Ten years ago many retailers were still thinking about whether putting up a website made sense. The value of doing so was difficult to quantify in hard ROI terms. Fast forward 10 years, and websites have become passé, giving way to Facebook, Twitter, and Pinterest. Ten years from now there's no telling what we'll need to do to connect with our customers.
Many retailers are fretting over the growth of showrooming, where shoppers look at an item in a brick and mortar store, then buy it online for less. What retailers should be more concerned about is whether they have an integrated online presence, and how that connects to the in-store experience, or if it even does connect. Is the experience for shoppers offline and online seamless and consistent?
One of the concerns that goes all the way back to those original website questions has to do with the audience for such advances. Who is the target for new media, and by putting more emphasis on digital are we at risk of alienating our "traditional" shopper base?
Retailers historically have fallen in love with technology quickly. Kiosks, handheld devices, fingerprint payment terminals; even the switch to scanners back in the late 1970s was driven by retailers. The perceived payback on these devices tended to be in the form of labor savings as stores struggled to find ways to cut their single greatest controllable cost. But shoppers rarely asked for these "advances." While checkstand scanning has become the norm, kiosks and handhelds have rarely caught on, with a few notable exceptions.
If the new program requires shoppers to change long-term habits, that's a red flag that the program is destined for failure. In a turnabout, mobile is being driven by shoppers more than retailers, which is a compelling reason to get on the mobile bandwagon, but with the shopper in mind.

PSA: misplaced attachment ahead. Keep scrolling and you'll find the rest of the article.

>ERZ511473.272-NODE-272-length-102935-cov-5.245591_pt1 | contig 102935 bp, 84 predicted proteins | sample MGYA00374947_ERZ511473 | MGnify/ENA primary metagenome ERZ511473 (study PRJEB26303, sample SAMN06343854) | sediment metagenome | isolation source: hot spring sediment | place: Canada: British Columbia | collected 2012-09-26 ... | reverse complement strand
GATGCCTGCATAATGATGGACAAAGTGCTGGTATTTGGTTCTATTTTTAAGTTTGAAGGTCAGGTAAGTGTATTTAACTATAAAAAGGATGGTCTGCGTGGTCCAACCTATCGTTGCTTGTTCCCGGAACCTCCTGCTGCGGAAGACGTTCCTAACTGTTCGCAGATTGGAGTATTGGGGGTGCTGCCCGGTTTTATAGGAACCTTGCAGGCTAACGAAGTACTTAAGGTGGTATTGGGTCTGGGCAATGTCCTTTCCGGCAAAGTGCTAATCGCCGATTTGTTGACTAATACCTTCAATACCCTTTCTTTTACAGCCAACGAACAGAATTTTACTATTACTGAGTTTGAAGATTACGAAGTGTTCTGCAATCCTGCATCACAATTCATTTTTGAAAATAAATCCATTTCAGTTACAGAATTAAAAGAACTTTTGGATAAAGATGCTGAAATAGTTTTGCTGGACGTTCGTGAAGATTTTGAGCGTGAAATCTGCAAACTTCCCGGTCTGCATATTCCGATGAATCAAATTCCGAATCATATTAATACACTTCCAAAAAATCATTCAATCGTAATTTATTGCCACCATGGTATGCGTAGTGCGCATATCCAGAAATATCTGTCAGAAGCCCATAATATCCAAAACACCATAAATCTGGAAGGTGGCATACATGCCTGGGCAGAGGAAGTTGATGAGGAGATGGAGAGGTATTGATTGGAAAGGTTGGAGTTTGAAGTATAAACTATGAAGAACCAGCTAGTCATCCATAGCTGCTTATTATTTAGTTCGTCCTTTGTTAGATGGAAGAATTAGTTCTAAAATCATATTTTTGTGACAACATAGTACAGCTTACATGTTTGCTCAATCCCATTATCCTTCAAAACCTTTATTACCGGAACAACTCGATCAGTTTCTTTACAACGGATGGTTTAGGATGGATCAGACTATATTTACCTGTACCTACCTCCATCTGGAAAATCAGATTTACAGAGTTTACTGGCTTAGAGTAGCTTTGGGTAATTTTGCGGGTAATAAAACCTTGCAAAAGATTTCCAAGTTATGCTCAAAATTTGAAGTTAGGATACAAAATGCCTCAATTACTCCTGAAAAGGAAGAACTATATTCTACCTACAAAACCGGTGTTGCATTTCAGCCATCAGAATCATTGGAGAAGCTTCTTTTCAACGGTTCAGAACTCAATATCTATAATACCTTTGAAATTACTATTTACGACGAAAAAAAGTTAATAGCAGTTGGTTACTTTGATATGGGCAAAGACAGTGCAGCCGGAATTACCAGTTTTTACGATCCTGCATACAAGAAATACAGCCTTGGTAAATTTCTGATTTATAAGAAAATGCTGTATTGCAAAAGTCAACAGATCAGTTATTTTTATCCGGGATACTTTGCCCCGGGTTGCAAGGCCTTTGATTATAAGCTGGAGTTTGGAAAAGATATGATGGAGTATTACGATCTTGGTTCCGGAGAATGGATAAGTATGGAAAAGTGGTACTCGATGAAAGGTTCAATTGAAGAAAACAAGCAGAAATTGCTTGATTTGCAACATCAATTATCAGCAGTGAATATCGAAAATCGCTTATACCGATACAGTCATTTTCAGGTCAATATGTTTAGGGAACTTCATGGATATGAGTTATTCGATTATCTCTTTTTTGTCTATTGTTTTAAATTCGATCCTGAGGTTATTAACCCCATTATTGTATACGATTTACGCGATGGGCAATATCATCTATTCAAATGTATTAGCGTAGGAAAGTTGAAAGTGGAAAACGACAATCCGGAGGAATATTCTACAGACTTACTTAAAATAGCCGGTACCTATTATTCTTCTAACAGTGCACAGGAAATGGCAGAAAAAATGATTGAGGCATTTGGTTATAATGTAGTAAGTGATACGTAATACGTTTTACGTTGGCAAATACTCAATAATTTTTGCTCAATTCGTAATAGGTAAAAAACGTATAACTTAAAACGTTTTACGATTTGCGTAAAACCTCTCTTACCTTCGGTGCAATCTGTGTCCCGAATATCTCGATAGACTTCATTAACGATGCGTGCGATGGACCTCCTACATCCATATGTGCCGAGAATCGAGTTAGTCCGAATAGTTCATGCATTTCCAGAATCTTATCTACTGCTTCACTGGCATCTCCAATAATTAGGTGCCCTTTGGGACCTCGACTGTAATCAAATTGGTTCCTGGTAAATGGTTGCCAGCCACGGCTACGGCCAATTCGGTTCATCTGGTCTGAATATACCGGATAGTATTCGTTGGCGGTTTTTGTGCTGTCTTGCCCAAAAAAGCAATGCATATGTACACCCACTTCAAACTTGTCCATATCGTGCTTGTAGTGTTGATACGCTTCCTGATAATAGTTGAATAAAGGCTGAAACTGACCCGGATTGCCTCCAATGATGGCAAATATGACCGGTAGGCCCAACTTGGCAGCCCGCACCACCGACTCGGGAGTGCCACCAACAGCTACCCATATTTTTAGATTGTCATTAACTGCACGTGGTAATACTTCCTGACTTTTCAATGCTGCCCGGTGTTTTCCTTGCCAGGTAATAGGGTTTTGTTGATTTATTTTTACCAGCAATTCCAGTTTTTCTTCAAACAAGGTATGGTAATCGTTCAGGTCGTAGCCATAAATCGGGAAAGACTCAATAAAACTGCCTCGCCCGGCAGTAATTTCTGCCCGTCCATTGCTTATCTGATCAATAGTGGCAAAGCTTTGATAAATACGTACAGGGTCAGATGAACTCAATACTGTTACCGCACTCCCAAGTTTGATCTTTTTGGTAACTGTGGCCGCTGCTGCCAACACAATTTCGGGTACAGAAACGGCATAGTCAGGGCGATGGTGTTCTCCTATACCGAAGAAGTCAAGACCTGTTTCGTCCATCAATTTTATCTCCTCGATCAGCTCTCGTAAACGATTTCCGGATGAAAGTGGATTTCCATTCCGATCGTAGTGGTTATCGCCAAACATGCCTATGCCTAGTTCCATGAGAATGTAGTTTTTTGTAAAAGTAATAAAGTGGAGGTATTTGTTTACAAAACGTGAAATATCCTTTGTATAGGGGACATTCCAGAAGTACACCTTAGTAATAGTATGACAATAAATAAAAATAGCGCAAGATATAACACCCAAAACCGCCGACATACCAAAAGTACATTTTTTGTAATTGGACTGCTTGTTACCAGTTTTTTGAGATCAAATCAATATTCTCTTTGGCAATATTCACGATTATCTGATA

2013 has been touted as the year that the mobile wallet will really gain ground. Maybe. Part of the problem with the term "mobile wallet" is that it's a slippery definition. If we're talking about something that's going to replace that worn leather accessory full of cards, identification, and old shopping lists, we're likely a good ways off from that. Early adopters will jump on board and will be more willing to put up with the occasional bumps in the road. But others -- probably the majority -- are going to want to wait until they see a clear benefit or are forced to make the change.
Change is difficult for everyone, and when personal and/or financial data is involved, expect a long, slow journey to implementation. For those not willing to adapt, let them do what they have been doing. This also means not treating them like anachronistic Luddites or exceptions to the new process.
E-commerce sites are fairly commonplace today, but a number of challenges remain. For example, more than a few retailers have been caught with a different (i.e., higher) price online than in-store, or vice versa. When competing with the likes of Amazon, the online price should always be the best price offered. But those shopping in the brick and mortar environment shouldn't be penalized. Doing otherwise confuses and alienates shoppers.
Don't tell shoppers in-store that they need to buy a product online to get that price -- ever. You might as well send them to your competition, for good.
Marketing plans must reach and connect with many audiences. The secret is to offer choices in everything from engagement (e.g., buying a car online vs. going to a dealer) to giving the customer options for marketing materials, purchases, communication, and so on. Don't force shoppers to "like" your Facebook page to get a deal. Offer that, but offer an alternative as well to get the same deal.
In short, the secret to successfully marketing to the full spectrum of shoppers without alienating any specific group is to be transparent in your communication, open to shopper needs, and willing to offer multiple options for any given promotion or event.
Jeff Weidauer is the vice president of marketing and strategy at Vestcom International.
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